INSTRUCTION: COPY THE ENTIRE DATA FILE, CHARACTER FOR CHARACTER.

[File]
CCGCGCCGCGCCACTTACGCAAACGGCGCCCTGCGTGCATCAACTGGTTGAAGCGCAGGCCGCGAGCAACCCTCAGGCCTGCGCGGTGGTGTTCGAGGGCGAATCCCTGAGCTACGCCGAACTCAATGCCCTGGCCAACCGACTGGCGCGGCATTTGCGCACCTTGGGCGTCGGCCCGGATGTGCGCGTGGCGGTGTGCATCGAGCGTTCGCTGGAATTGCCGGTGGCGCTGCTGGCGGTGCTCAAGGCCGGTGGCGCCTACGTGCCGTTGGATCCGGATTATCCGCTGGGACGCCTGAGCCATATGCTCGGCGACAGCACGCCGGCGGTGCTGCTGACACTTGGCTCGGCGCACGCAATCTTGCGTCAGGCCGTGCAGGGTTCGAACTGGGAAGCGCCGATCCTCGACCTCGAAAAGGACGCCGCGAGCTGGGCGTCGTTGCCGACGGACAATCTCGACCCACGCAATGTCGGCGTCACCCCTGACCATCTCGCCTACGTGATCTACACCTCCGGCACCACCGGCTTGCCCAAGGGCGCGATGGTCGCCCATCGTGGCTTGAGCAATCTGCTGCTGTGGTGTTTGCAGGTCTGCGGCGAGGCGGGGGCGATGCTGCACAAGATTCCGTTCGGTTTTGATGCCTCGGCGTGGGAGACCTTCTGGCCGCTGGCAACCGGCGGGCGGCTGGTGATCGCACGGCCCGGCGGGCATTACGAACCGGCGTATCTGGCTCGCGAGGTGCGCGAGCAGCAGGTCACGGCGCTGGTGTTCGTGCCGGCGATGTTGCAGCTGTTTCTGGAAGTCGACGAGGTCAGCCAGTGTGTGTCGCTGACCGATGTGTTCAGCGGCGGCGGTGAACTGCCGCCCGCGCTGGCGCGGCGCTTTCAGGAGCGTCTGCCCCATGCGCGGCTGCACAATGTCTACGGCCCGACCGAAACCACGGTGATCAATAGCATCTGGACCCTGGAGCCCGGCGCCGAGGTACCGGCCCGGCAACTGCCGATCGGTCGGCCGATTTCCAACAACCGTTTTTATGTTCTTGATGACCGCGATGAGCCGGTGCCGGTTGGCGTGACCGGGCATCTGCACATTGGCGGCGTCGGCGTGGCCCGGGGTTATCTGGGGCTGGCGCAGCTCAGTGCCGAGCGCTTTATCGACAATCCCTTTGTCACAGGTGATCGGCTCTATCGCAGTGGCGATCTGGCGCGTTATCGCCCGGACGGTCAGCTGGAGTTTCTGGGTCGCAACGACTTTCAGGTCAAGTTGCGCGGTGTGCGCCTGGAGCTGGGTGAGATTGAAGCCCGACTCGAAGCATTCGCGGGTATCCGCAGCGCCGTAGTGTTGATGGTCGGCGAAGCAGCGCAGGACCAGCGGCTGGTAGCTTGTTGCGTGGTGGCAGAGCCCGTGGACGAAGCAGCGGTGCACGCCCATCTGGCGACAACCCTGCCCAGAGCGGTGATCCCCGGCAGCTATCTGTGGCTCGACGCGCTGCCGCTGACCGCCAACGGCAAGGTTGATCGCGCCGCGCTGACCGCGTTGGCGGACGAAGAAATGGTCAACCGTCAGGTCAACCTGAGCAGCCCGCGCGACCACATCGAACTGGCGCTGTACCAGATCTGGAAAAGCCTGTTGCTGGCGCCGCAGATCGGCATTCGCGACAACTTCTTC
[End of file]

CCGCGCCGCGCCACTTACGCAAACGGCGCCCTGCGTGCATCAACTGGTTGAAGCGCAGGCCGCGAGCAACCCTCAGGCCTGCGCGGTGGTGTTCGAGGGCGAATCCCTGAGCTACGCCGAACTCAATGCCCTGGCCAACCGACTGGCGCGGCATTTGCGCACCTTGGGCGTCGGCCCGGATGTGCGCGTGGCGGTGTGCATCGAGCGTTCGCTGGAATTGCCGGTGGCGCTGCTGGCGGTGCTCAAGGCCGGTGGCGCCTACGTGCCGTTGGATCCGGATTATCCGCTGGGACGCCTGAGCCATATGCTCGGCGACAGCACGCCGGCGGTGCTGCTGACACTTGGCTCGGCGCACGCAATCTTGCGTCAGGCCGTGCAGGGTTCGAACTGGGAAGCGCCGATCCTCGACCTCGAAAAGGACGCCGCGAGCTGGGCGTCGTTGCCGACGGACAATCTCGACCCACGCAATGTCGGCGTCACCCCTGACCATCTCGCCTACGTGATCTACACCTCCGGCACCACCGGCTTGCCCAAGGGCGCGATGGTCGCCCATCGTGGCTTGAGCAATCTGCTGCTGTGGTGTTTGCAGGTCTGCGGCGAGGCGGGGGCGATGCTGCACAAGATTCCGTTCGGTTTTGATGCCTCGGCGTGGGAGACCTTCTGGCCGCTGGCAACCGGCGGGCGGCTGGTGATCGCACGGCCCGGCGGGCATTACGAACCGGCGTATCTGGCTCGCGAGGTGCGCGAGCAGCAGGTCACGGCGCTGGTGTTCGTGCCGGCGATGTTGCAGCTGTTTCTGGAAGTCGACGAGGTCAGCCAGTGTGTGTCGCTGACCGATGTGTTCAGCGGCGGCGGTGAACTGCCGCCCGCGCTGGCGCGGCGCTTTCAGGAGCGTCTGCCCCATGCGCGGCTGCACAATGTCTACGGCCCGACCGAAACCACGGTGATCAATAGCATCTGGACCCTGGAGCCCGGCGCCGAGGTACCGGCCCGGCAACTGCCGATCGGTCGGCCGATTTCCAACAACCGTTTTTATGTTCTTGATGACCGCGATGAGCCGGTGCCGGTTGGCGTGACCGGGCATCTGCACATTGGCGGCGTCGGCGTGGCCCGGGGTTATCTGGGGCTGGCGCAGCTCAGTGCCGAGCGCTTTATCGACAATCCCTTTGTCACAGGTGATCGGCTCTATCGCAGTGGCGATCTGGCGCGTTATCGCCCGGACGGTCAGCTGGAGTTTCTGGGTCGCAACGACTTTCAGGTCAAGTTGCGCGGTGTGCGCCTGGAGCTGGGTGAGATTGAAGCCCGACTCGAAGCATTCGCGGGTATCCGCAGCGCCGTAGTGTTGATGGTCGGCGAAGCAGCGCAGGACCAGCGGCTGGTAGCTTGTTGCGTGGTGGCAGAGCCCGTGGACGAAGCAGCGGTGCACGCCCATCTGGCGACAACCCTGCCCAGAGCGGTGATCCCCGGCAGCTATCTGTGGCTCGACGCGCTGCCGCTGACCGCCAACGGCAAGGTTGATCGCGCCGCGCTGACCGCGTTGGCGGACGAAGAAATGGTCAACCGTCAGGTCAACCTGAGCAGCCCGCGCGACCACATCGAACTGGCGCTGTACCAGATCTGGAAAAGCCTGTTGCTGGCGCCGCAGATCGGCATTCGCGACAACTTCTTC